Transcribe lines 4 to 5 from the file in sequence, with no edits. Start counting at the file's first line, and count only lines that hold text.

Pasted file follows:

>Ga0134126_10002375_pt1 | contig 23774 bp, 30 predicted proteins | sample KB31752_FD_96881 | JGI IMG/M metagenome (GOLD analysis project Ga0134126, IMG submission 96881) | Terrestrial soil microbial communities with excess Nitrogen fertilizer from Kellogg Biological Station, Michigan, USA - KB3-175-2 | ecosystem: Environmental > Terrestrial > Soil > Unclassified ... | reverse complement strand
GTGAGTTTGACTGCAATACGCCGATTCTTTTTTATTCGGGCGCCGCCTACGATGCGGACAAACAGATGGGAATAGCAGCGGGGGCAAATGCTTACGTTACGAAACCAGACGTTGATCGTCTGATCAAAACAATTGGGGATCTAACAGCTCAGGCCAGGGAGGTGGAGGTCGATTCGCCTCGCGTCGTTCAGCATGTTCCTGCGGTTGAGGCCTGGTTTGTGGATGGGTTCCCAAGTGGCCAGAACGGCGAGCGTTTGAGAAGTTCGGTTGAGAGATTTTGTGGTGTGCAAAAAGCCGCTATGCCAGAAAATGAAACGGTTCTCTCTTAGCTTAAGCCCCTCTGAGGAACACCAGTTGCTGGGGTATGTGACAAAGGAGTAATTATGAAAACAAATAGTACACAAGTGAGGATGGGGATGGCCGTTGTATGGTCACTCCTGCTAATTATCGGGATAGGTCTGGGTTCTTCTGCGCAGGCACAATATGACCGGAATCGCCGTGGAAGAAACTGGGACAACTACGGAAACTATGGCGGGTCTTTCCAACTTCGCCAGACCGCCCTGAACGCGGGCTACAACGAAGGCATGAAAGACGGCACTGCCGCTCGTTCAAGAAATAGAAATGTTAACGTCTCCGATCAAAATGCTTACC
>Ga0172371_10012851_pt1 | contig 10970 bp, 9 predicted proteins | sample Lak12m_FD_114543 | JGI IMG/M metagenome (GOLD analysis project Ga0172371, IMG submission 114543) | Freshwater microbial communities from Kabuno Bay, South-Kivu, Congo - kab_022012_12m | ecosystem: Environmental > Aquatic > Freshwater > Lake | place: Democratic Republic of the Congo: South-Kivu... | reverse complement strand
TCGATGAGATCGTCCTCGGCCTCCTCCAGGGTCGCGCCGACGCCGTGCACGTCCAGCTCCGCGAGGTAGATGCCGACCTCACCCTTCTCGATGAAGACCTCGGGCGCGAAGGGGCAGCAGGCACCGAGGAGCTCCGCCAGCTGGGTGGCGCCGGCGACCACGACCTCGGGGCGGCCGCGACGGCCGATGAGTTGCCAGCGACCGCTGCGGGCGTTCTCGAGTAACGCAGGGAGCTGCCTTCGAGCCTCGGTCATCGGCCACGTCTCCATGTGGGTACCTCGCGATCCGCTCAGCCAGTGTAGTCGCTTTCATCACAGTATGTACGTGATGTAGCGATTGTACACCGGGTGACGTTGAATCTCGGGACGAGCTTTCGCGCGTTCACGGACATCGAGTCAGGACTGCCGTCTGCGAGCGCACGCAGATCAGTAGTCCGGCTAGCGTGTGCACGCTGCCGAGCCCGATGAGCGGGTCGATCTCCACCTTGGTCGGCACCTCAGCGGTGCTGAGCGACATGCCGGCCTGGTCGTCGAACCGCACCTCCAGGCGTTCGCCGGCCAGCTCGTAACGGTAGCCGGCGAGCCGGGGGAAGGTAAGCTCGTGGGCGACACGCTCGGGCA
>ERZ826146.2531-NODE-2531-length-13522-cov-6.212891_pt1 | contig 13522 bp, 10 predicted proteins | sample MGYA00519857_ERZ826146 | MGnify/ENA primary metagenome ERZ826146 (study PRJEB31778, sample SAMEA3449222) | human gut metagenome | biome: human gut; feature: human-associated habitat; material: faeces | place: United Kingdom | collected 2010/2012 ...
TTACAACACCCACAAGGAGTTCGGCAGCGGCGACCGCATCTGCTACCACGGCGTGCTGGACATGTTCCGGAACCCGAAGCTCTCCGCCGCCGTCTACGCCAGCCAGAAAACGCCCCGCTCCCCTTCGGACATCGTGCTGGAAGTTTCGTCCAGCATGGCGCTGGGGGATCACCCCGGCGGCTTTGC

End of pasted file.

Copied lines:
TCGATGAGATCGTCCTCGGCCTCCTCCAGGGTCGCGCCGACGCCGTGCACGTCCAGCTCCGCGAGGTAGATGCCGACCTCACCCTTCTCGATGAAGACCTCGGGCGCGAAGGGGCAGCAGGCACCGAGGAGCTCCGCCAGCTGGGTGGCGCCGGCGACCACGACCTCGGGGCGGCCGCGACGGCCGATGAGTTGCCAGCGACCGCTGCGGGCGTTCTCGAGTAACGCAGGGAGCTGCCTTCGAGCCTCGGTCATCGGCCACGTCTCCATGTGGGTACCTCGCGATCCGCTCAGCCAGTGTAGTCGCTTTCATCACAGTATGTACGTGATGTAGCGATTGTACACCGGGTGACGTTGAATCTCGGGACGAGCTTTCGCGCGTTCACGGACATCGAGTCAGGACTGCCGTCTGCGAGCGCACGCAGATCAGTAGTCCGGCTAGCGTGTGCACGCTGCCGAGCCCGATGAGCGGGTCGATCTCCACCTTGGTCGGCACCTCAGCGGTGCTGAGCGACATGCCGGCCTGGTCGTCGAACCGCACCTCCAGGCGTTCGCCGGCCAGCTCGTAACGGTAGCCGGCGAGCCGGGGGAAGGTAAGCTCGTGGGCGACACGCTCGGGCA
>ERZ826146.2531-NODE-2531-length-13522-cov-6.212891_pt1 | contig 13522 bp, 10 predicted proteins | sample MGYA00519857_ERZ826146 | MGnify/ENA primary metagenome ERZ826146 (study PRJEB31778, sample SAMEA3449222) | human gut metagenome | biome: human gut; feature: human-associated habitat; material: faeces | place: United Kingdom | collected 2010/2012 ...